Micro-CT scanning enables detailed examination of clasts within lunar rocks

Our @NASA_ARES staff has completed preliminary work on the use of Micro-CT scanning with Apollo samples.  This animation illustrates how we used Micro-CT scanning to obtain detail on a specific basaltic clast within Apollo sample 60639.  As the animation begins you are first looking at the exterior surface of the sample before “cutting in” to look within the sample focusing in on the basaltic clast.  Making the low density portions of the rock transparent gives a better view of the whole clast and other high density clasts and mineral grains (e.g., olivines & pyroxenes) within the sample.  (Animation created through a collaboration between NASA_ARES & Natasha Almeida at the Natural History Museum in London.)

View animation at: https://youtu.be/Lgivyr3kICY



Celebrating the Apollo 11 Mission and the First Lunar Samples Returned to Earth

Apollo 11 launch, landing, rock collection, and sample delivery to the Lunar Receiving Laboratory. Picture of lunar rock shown on bottom right.

Apollo 11 launch, landing, rock collection, and sample delivery to the Lunar Receiving Laboratory. Picture of lunar rock shown on bottom right.

Apollo 11 astronaut Neil Armstrong, the first person to walk on the surface of the Moon, uttered a statement heard around the world in July 1969…“That’s one small step for man, one giant leap for mankind.” Apollo 11 launched on July 16, landed on the Moon on July 20th, and safely returned to Earth on July 24, 1969. This extraordinary mission, 45 years ago, was also the first time astronauts collected and brought back samples from the lunar surface. These precious Apollo 11 samples, and others collected during other Apollo missions to the Moon, continue to help scientists investigate and better understand the history of the Moon. All collected lunar rocks and soils are housed in the specialized lunar curational facilitates maintained by the Astromaterials Research and Exploration Science (ARES) staff at the NASA Johnson Space Center in Houston, Texas.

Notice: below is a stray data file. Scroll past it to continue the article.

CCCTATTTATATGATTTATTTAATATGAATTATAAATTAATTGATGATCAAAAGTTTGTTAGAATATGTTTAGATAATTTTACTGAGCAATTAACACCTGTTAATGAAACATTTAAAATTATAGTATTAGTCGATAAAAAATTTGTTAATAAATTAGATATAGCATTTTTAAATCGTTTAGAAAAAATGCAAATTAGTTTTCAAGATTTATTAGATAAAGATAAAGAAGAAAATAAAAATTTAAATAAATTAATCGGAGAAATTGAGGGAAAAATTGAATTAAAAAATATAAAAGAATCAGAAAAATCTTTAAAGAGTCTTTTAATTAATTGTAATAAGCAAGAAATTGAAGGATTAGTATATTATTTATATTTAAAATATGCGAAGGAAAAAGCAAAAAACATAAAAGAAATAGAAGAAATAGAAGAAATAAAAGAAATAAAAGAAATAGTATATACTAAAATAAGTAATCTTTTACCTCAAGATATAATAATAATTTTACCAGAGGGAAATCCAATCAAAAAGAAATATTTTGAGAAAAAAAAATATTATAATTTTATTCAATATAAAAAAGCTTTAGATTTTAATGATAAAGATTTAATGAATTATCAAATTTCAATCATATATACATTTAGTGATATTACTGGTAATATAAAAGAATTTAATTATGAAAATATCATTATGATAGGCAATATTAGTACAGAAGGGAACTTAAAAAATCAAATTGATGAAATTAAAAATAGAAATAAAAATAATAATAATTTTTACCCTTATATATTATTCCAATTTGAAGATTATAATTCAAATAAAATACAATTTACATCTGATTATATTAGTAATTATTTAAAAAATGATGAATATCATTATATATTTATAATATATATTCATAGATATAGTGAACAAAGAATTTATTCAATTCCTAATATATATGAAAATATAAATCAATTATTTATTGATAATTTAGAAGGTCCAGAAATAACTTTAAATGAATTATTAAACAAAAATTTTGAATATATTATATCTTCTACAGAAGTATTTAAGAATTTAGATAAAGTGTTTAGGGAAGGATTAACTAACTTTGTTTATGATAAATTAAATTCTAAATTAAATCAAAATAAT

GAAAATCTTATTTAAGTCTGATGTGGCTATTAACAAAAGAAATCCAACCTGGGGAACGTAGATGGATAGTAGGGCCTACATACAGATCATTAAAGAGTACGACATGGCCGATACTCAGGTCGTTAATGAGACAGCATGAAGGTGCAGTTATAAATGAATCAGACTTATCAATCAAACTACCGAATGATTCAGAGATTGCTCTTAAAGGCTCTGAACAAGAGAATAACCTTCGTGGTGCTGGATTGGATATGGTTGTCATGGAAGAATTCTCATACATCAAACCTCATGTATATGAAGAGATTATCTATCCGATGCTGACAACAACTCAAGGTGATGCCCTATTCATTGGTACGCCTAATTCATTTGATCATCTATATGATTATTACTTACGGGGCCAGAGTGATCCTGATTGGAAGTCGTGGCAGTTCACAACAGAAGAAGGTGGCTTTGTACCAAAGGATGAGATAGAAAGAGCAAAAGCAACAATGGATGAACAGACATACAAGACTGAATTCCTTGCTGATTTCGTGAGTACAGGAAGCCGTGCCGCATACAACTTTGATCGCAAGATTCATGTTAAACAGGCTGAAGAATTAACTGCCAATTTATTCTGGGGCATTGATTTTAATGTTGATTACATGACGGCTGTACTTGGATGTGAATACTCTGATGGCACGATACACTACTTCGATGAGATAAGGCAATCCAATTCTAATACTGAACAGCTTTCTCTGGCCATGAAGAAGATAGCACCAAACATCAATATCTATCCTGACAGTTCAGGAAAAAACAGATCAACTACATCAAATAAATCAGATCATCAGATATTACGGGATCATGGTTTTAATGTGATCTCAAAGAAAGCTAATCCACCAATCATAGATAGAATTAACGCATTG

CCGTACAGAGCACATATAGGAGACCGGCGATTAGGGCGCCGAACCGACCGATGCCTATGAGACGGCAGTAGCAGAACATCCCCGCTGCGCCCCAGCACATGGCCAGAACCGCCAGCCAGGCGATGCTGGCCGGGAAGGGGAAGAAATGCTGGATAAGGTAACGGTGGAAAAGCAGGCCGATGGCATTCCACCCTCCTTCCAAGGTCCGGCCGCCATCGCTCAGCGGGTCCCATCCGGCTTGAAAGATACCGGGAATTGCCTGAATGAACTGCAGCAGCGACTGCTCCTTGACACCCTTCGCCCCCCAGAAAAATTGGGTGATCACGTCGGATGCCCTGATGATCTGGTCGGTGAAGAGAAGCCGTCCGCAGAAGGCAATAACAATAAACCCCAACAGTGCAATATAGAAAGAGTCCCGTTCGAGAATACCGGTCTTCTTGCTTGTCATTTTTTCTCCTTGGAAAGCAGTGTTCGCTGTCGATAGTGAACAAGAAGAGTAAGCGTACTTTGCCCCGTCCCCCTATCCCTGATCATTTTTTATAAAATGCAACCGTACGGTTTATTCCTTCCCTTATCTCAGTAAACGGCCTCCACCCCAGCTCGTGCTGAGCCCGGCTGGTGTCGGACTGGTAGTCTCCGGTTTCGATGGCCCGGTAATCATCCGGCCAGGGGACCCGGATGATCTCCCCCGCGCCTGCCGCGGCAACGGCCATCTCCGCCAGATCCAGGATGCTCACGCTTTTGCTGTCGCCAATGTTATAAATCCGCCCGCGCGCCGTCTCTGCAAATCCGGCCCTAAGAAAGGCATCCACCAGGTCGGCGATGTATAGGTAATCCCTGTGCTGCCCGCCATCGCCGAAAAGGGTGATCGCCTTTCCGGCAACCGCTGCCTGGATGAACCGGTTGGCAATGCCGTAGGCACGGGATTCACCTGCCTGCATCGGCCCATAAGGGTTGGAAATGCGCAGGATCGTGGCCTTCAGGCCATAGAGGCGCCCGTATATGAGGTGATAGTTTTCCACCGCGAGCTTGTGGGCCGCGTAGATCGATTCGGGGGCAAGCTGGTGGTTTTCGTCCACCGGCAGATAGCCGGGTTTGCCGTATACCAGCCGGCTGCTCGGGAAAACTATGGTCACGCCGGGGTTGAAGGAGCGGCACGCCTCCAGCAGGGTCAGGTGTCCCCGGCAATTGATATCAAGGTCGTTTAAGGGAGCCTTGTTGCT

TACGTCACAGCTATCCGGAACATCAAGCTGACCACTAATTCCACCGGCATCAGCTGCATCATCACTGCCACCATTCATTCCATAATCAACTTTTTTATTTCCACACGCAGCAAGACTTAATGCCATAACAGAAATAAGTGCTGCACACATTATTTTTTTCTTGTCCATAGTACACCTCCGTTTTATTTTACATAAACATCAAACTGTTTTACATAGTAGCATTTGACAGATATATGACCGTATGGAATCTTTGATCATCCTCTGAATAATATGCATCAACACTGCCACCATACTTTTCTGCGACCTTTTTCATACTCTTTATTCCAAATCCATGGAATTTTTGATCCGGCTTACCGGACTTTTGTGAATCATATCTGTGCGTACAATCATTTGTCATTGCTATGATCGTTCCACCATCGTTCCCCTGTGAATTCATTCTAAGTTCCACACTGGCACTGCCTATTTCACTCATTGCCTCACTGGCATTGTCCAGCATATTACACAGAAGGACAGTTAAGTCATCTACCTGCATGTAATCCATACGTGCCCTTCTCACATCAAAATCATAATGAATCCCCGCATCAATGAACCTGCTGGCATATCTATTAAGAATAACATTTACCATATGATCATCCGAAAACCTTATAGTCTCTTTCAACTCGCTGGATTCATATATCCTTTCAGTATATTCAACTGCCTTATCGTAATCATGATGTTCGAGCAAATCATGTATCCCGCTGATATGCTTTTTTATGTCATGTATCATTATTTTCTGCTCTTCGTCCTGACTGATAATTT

Ancient Mars Rocks: Any Indication of Building Blocks of Life?


View of Yellowknife Bay Formation, with Drilling Sites
This mosaic of images from Curiosity’s Mast Camera (Mastcam) shows geological members of the Yellowknife Bay formation, and the sites where Curiosity drilled into the lowest-lying member, called Sheepbed, at targets “John Klein” and “Cumberland.” Unannotated version of image.

NASA’s Curiosity rover is providing vital insight about Mars’ past and current environments that will aid plans for future robotic and human missions.
In a little more than a year on the Red Planet, the mobile Mars Science Laboratory (MSL) has determined the age of a Martian rock, found evidence the planet could have sustained microbial life, taken the first readings of radiation on the surface, and shown how natural erosion could reveal the building blocks of life. Curiosity team members presented these results and more in six papers published online December 9, 2013 by Science Express and in talks at the Fall Meeting of the American Geophysical Union (AGU) in San Francisco.